The aim of the present work was to evaluate drug release and quality of EVA/drug matrices at different PEO 7 M concentrations (5 and 15%), manufactured using two different hot-melt extruders: a lab-scale mini extruder and a pilot-scale extruder. The process parameters used on both extruders (temperature and screw speed) and drug release from the matrices were compared. On the lab-scale extruder all formulations were extruded at 90 °C, whereas on the pilot-scale extruder the temperature of the die was adjusted to 100 °C in order to achieve a constant pressure at the extrusion die, hence constant material flow through the die to yield smooth extrudates. Screw speed was also adjusted from 60 rpm (lab-scale extruder) to 90 rpm (pilot-scale extruder) in order to obtain a balance between feeding rate and screw speed. Drug release from the obtained matrices on both extruders was also assessed. Despite the differences in diameter (diameter of 2 and 3 mm for the lab-scale extruder and pilot-scale extruder, respectively), temperature and screw speed, drug release per surface area was similar. DSC analysis of a formulation [EVA40/MPT (50/50, w/w) with 5% PEO] indicated small changes in its solid state after extrusion on both extruders: drug crystallinity was reduced by max. 20%, PEO recrystallized after cooling and EVA remained semi-crystalline. Extrusion experiments on the pilot-scale extruder of EVA/MPT, 50/50 (w/w) formulations were also monitored in-line using Raman and NIR spectroscopy in order to evaluate the material behavior at a molecular level in the extrusion barrel as function of the process settings (extrusion temperature: 90, 110 and 140 °C; screw speed: 90 and 110 rpm). At 90 and 110 °C the crystallinity of the drug was reduced, but the majority of MPT remained in its crystalline state as specific peaks in the Raman spectra of the drug became broader. These differences were accentuated when extrusion was performed at 140 °C as the drug completely melted. Peak shifts to lower frequencies [(C―O) groups of the drug and (CH3COO) groups of EVA] were registered at all extrusion temperatures, with maximum effect at 140 °C indicating molecular interactions. Increasing the screw speed did not result in peak shifts of Raman spectra. NIR confirmed these observations and showed an additional peak in the spectra characteristic of (OH) bounds.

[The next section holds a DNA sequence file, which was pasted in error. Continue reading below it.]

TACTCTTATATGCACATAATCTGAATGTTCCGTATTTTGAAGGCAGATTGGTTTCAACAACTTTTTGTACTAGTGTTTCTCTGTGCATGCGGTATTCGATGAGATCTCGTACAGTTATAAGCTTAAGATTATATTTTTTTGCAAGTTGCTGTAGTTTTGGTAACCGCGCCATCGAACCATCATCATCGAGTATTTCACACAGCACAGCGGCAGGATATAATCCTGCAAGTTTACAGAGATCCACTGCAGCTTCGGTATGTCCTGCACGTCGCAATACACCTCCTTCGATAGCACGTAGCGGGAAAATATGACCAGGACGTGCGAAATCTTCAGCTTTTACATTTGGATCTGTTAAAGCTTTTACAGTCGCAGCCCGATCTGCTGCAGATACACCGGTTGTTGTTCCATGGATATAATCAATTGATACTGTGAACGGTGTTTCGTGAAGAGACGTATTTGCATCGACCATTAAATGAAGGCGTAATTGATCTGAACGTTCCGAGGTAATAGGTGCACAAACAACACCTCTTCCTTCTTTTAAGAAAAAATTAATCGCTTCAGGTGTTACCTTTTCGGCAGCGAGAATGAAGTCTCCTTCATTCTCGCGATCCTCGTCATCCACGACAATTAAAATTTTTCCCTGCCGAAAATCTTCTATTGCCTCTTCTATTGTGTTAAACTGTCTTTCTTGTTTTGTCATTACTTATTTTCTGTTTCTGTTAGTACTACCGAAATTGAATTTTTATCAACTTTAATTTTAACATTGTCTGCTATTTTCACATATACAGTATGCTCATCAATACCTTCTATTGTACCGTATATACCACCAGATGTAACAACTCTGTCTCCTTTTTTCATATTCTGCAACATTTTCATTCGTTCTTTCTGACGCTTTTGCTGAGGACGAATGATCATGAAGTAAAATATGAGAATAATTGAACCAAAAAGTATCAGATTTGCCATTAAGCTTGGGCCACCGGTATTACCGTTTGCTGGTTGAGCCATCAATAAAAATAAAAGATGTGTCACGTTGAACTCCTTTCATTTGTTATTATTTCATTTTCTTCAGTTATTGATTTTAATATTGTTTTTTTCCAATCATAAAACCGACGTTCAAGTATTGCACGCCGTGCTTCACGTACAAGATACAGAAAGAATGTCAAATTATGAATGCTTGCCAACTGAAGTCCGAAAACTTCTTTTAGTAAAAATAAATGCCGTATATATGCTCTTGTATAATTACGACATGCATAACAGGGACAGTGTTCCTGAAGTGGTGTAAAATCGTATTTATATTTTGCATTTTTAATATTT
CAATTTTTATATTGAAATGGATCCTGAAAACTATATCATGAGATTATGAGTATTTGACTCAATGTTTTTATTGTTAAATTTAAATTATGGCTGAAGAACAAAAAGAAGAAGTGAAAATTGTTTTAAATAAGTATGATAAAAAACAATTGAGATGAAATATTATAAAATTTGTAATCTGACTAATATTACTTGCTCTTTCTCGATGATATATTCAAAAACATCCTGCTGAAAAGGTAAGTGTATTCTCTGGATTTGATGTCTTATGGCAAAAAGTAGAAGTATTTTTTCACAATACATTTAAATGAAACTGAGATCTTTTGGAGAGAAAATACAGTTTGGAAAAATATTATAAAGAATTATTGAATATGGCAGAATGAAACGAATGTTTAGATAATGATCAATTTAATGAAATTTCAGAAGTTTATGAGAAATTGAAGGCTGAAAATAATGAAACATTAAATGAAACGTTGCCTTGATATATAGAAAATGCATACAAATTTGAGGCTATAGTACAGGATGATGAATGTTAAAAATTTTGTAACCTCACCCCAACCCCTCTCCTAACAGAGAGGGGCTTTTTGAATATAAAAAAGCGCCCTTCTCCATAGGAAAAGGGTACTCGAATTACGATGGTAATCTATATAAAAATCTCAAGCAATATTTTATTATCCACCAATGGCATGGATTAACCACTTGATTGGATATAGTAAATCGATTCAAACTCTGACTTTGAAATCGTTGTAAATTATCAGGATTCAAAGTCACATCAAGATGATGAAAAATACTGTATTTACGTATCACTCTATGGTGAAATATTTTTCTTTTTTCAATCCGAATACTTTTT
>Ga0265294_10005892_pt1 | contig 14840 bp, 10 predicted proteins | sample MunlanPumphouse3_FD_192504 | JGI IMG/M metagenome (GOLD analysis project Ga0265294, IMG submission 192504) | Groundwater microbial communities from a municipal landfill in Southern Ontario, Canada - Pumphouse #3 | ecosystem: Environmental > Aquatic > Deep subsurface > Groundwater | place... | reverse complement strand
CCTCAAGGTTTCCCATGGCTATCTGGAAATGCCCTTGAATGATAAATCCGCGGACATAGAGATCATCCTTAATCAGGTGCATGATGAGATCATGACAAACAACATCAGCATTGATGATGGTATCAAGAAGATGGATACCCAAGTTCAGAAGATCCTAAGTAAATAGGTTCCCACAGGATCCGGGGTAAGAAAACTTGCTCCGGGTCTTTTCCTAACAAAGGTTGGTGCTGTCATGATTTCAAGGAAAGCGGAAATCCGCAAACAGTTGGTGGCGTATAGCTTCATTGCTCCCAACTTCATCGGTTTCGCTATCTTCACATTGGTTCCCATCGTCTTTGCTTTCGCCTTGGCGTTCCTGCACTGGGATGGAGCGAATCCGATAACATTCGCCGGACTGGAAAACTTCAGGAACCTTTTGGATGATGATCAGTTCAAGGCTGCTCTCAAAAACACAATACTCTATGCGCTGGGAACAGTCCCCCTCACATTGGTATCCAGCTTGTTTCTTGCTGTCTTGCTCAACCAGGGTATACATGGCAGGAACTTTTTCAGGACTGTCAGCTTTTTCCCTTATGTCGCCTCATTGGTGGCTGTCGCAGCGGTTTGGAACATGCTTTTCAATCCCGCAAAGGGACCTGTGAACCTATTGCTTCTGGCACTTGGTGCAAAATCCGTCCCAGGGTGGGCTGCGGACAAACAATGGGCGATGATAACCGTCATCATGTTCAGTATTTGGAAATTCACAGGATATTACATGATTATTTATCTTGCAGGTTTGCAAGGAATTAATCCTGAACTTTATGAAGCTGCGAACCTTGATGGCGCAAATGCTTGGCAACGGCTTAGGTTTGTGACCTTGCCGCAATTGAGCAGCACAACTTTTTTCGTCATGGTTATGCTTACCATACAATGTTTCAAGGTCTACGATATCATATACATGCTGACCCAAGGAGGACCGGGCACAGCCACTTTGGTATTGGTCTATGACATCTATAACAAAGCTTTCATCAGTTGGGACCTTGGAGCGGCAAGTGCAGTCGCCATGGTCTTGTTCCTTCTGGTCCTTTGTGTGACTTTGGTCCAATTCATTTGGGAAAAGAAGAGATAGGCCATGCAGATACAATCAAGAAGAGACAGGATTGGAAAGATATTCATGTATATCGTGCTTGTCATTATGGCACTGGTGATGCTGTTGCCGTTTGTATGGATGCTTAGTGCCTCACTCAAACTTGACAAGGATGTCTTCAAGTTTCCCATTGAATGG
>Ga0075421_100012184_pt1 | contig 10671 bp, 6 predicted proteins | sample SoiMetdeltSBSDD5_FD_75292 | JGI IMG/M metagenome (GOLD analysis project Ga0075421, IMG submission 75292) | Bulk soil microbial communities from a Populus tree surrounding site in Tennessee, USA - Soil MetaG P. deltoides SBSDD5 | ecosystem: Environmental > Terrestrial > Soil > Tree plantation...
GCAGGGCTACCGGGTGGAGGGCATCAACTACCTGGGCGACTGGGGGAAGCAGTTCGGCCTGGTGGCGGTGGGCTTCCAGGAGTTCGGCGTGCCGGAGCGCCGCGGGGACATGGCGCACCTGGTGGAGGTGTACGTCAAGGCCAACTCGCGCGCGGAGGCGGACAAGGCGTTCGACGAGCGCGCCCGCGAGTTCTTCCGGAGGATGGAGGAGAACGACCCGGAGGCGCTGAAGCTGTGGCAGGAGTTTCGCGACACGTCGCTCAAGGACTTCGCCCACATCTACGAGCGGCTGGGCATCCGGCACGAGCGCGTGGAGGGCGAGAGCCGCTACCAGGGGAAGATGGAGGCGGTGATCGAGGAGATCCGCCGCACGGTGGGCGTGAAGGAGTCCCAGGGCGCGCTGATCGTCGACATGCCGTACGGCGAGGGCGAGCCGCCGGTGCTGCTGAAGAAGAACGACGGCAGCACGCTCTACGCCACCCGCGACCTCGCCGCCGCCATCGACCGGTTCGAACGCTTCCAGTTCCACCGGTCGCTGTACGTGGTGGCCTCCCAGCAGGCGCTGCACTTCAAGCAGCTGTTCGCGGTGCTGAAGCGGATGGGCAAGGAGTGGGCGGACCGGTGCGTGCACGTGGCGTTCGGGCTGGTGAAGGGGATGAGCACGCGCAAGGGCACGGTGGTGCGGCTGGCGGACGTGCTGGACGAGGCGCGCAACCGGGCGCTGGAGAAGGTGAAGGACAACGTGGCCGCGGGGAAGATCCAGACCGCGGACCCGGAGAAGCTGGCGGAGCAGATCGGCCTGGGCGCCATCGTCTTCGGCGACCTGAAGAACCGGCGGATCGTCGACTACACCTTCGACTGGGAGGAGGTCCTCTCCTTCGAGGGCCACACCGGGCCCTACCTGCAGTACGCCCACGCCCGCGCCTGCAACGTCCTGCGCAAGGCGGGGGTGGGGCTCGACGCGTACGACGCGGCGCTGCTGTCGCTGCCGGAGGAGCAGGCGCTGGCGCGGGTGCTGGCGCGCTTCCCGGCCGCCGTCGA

Keywords: Hot-melt extrusion; Ethylene vinyl acetate; Sustained-release; Raman spectroscopy; NIR;